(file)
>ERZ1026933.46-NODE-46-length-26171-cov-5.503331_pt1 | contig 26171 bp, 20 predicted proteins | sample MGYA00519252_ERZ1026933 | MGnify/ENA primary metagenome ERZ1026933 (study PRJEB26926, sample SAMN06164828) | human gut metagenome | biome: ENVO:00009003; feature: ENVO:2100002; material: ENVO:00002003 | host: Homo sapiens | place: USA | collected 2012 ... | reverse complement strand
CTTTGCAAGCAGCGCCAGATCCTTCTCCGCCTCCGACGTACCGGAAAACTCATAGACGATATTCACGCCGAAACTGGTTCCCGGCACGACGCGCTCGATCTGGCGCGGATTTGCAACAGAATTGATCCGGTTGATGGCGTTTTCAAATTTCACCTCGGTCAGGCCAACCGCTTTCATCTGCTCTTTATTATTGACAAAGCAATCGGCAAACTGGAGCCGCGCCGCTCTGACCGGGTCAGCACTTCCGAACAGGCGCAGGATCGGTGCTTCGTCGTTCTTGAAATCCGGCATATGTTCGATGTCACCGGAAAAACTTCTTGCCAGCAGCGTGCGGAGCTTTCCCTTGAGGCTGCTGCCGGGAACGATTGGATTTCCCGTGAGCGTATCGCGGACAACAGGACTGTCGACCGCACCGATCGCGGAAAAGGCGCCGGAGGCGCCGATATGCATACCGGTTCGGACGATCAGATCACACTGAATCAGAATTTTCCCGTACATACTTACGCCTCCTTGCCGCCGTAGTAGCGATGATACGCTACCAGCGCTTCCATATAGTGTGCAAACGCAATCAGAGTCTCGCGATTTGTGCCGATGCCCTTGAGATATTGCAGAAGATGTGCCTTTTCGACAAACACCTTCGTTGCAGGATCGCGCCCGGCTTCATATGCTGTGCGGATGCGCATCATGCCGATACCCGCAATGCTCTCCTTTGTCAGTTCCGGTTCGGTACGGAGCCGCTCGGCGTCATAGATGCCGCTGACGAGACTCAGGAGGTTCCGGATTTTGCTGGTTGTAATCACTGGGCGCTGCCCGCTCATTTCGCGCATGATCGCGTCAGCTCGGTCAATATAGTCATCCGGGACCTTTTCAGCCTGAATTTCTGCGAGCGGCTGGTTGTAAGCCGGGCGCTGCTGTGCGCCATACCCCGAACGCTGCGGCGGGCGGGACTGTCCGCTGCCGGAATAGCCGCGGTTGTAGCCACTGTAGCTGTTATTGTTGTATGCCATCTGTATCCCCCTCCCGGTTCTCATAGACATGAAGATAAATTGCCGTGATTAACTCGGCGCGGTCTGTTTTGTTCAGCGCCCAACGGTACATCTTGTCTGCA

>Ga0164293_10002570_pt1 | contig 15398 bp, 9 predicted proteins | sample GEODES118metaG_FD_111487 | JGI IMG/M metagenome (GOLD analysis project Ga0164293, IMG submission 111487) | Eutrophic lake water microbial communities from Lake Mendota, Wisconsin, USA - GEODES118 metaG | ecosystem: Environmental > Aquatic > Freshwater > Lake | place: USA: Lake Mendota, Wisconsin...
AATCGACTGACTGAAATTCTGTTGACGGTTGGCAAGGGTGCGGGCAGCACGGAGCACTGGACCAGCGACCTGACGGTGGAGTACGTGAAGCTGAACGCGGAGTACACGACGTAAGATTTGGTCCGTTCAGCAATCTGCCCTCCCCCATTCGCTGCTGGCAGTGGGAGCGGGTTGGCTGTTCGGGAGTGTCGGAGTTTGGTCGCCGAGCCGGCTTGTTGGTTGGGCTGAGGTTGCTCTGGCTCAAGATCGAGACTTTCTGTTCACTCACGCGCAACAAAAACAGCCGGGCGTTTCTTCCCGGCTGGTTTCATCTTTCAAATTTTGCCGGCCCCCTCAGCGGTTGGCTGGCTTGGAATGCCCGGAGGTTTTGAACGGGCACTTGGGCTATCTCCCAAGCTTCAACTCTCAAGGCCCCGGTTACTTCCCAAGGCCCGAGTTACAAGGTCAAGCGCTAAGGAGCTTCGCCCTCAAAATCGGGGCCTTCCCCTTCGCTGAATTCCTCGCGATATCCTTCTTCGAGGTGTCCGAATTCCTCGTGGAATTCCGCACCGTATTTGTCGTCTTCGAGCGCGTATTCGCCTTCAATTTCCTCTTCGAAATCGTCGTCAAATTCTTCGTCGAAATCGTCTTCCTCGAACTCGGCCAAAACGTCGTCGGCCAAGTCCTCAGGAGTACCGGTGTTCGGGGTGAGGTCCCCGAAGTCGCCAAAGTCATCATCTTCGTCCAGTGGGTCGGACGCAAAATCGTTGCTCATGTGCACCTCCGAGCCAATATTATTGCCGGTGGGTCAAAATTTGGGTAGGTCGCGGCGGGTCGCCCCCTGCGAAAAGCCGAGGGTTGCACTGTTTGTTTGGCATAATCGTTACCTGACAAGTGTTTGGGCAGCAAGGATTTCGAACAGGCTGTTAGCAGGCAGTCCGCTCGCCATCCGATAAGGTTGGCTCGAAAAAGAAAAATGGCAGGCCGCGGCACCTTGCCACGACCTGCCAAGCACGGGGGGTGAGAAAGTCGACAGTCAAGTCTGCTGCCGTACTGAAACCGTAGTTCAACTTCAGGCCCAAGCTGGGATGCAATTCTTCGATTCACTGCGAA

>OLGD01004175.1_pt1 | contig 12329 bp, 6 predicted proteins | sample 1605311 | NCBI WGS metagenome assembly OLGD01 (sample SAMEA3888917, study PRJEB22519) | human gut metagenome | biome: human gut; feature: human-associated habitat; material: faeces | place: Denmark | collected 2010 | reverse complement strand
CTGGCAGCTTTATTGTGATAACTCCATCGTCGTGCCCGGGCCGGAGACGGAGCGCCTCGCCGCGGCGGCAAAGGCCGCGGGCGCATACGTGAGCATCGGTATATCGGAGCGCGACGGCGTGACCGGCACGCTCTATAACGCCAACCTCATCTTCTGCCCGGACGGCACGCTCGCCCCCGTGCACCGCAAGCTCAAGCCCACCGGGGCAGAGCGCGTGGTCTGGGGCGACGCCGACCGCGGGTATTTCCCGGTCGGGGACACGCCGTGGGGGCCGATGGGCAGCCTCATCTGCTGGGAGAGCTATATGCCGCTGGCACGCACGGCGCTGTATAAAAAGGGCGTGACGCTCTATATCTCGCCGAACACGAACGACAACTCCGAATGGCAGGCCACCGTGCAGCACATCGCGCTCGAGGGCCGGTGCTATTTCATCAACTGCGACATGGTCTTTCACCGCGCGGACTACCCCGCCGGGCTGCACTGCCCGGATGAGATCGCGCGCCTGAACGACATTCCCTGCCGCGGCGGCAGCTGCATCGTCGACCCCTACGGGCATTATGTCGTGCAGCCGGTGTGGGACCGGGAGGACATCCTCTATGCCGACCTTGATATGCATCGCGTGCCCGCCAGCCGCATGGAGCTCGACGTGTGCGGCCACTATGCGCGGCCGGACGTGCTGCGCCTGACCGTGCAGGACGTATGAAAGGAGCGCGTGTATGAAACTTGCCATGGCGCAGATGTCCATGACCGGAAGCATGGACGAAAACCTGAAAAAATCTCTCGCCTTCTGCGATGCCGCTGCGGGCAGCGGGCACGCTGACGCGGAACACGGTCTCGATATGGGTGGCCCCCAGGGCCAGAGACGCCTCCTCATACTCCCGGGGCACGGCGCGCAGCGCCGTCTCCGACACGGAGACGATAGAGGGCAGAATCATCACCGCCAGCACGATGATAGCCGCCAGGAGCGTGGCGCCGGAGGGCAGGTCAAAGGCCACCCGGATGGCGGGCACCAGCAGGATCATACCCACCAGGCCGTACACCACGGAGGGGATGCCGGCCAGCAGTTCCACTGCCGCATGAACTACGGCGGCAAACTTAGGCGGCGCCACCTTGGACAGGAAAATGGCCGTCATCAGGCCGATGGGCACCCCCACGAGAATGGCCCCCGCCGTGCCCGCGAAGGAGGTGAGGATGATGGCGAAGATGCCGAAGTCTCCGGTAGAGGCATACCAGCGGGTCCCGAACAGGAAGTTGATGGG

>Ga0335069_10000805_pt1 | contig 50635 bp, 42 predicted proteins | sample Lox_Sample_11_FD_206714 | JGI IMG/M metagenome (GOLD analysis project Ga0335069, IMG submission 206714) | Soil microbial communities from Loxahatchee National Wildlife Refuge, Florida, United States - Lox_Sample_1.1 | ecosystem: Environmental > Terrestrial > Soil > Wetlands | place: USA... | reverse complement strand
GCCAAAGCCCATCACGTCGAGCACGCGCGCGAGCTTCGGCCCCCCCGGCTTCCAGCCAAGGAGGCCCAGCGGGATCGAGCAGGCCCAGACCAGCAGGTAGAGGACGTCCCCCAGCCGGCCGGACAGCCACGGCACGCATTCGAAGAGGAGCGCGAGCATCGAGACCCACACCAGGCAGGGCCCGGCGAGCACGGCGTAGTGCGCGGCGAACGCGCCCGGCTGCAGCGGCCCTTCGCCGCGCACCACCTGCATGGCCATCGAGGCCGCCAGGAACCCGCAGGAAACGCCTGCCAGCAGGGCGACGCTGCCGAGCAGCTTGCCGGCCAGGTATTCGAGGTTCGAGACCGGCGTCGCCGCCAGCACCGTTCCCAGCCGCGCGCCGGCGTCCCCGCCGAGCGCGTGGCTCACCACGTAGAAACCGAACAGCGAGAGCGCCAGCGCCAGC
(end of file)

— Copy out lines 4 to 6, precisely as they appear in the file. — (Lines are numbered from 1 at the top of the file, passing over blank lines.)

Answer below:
AATCGACTGACTGAAATTCTGTTGACGGTTGGCAAGGGTGCGGGCAGCACGGAGCACTGGACCAGCGACCTGACGGTGGAGTACGTGAAGCTGAACGCGGAGTACACGACGTAAGATTTGGTCCGTTCAGCAATCTGCCCTCCCCCATTCGCTGCTGGCAGTGGGAGCGGGTTGGCTGTTCGGGAGTGTCGGAGTTTGGTCGCCGAGCCGGCTTGTTGGTTGGGCTGAGGTTGCTCTGGCTCAAGATCGAGACTTTCTGTTCACTCACGCGCAACAAAAACAGCCGGGCGTTTCTTCCCGGCTGGTTTCATCTTTCAAATTTTGCCGGCCCCCTCAGCGGTTGGCTGGCTTGGAATGCCCGGAGGTTTTGAACGGGCACTTGGGCTATCTCCCAAGCTTCAACTCTCAAGGCCCCGGTTACTTCCCAAGGCCCGAGTTACAAGGTCAAGCGCTAAGGAGCTTCGCCCTCAAAATCGGGGCCTTCCCCTTCGCTGAATTCCTCGCGATATCCTTCTTCGAGGTGTCCGAATTCCTCGTGGAATTCCGCACCGTATTTGTCGTCTTCGAGCGCGTATTCGCCTTCAATTTCCTCTTCGAAATCGTCGTCAAATTCTTCGTCGAAATCGTCTTCCTCGAACTCGGCCAAAACGTCGTCGGCCAAGTCCTCAGGAGTACCGGTGTTCGGGGTGAGGTCCCCGAAGTCGCCAAAGTCATCATCTTCGTCCAGTGGGTCGGACGCAAAATCGTTGCTCATGTGCACCTCCGAGCCAATATTATTGCCGGTGGGTCAAAATTTGGGTAGGTCGCGGCGGGTCGCCCCCTGCGAAAAGCCGAGGGTTGCACTGTTTGTTTGGCATAATCGTTACCTGACAAGTGTTTGGGCAGCAAGGATTTCGAACAGGCTGTTAGCAGGCAGTCCGCTCGCCATCCGATAAGGTTGGCTCGAAAAAGAAAAATGGCAGGCCGCGGCACCTTGCCACGACCTGCCAAGCACGGGGGGTGAGAAAGTCGACAGTCAAGTCTGCTGCCGTACTGAAACCGTAGTTCAACTTCAGGCCCAAGCTGGGATGCAATTCTTCGATTCACTGCGAA

>OLGD01004175.1_pt1 | contig 12329 bp, 6 predicted proteins | sample 1605311 | NCBI WGS metagenome assembly OLGD01 (sample SAMEA3888917, study PRJEB22519) | human gut metagenome | biome: human gut; feature: human-associated habitat; material: faeces | place: Denmark | collected 2010 | reverse complement strand
CTGGCAGCTTTATTGTGATAACTCCATCGTCGTGCCCGGGCCGGAGACGGAGCGCCTCGCCGCGGCGGCAAAGGCCGCGGGCGCATACGTGAGCATCGGTATATCGGAGCGCGACGGCGTGACCGGCACGCTCTATAACGCCAACCTCATCTTCTGCCCGGACGGCACGCTCGCCCCCGTGCACCGCAAGCTCAAGCCCACCGGGGCAGAGCGCGTGGTCTGGGGCGACGCCGACCGCGGGTATTTCCCGGTCGGGGACACGCCGTGGGGGCCGATGGGCAGCCTCATCTGCTGGGAGAGCTATATGCCGCTGGCACGCACGGCGCTGTATAAAAAGGGCGTGACGCTCTATATCTCGCCGAACACGAACGACAACTCCGAATGGCAGGCCACCGTGCAGCACATCGCGCTCGAGGGCCGGTGCTATTTCATCAACTGCGACATGGTCTTTCACCGCGCGGACTACCCCGCCGGGCTGCACTGCCCGGATGAGATCGCGCGCCTGAACGACATTCCCTGCCGCGGCGGCAGCTGCATCGTCGACCCCTACGGGCATTATGTCGTGCAGCCGGTGTGGGACCGGGAGGACATCCTCTATGCCGACCTTGATATGCATCGCGTGCCCGCCAGCCGCATGGAGCTCGACGTGTGCGGCCACTATGCGCGGCCGGACGTGCTGCGCCTGACCGTGCAGGACGTATGAAAGGAGCGCGTGTATGAAACTTGCCATGGCGCAGATGTCCATGACCGGAAGCATGGACGAAAACCTGAAAAAATCTCTCGCCTTCTGCGATGCCGCTGCGGGCAGCGGGCACGCTGACGCGGAACACGGTCTCGATATGGGTGGCCCCCAGGGCCAGAGACGCCTCCTCATACTCCCGGGGCACGGCGCGCAGCGCCGTCTCCGACACGGAGACGATAGAGGGCAGAATCATCACCGCCAGCACGATGATAGCCGCCAGGAGCGTGGCGCCGGAGGGCAGGTCAAAGGCCACCCGGATGGCGGGCACCAGCAGGATCATACCCACCAGGCCGTACACCACGGAGGGGATGCCGGCCAGCAGTTCCACTGCCGCATGAACTACGGCGGCAAACTTAGGCGGCGCCACCTTGGACAGGAAAATGGCCGTCATCAGGCCGATGGGCACCCCCACGAGAATGGCCCCCGCCGTGCCCGCGAAGGAGGTGAGGATGATGGCGAAGATGCCGAAGTCTCCGGTAGAGGCATACCAGCGGGTCCCGAACAGGAAGTTGATGGG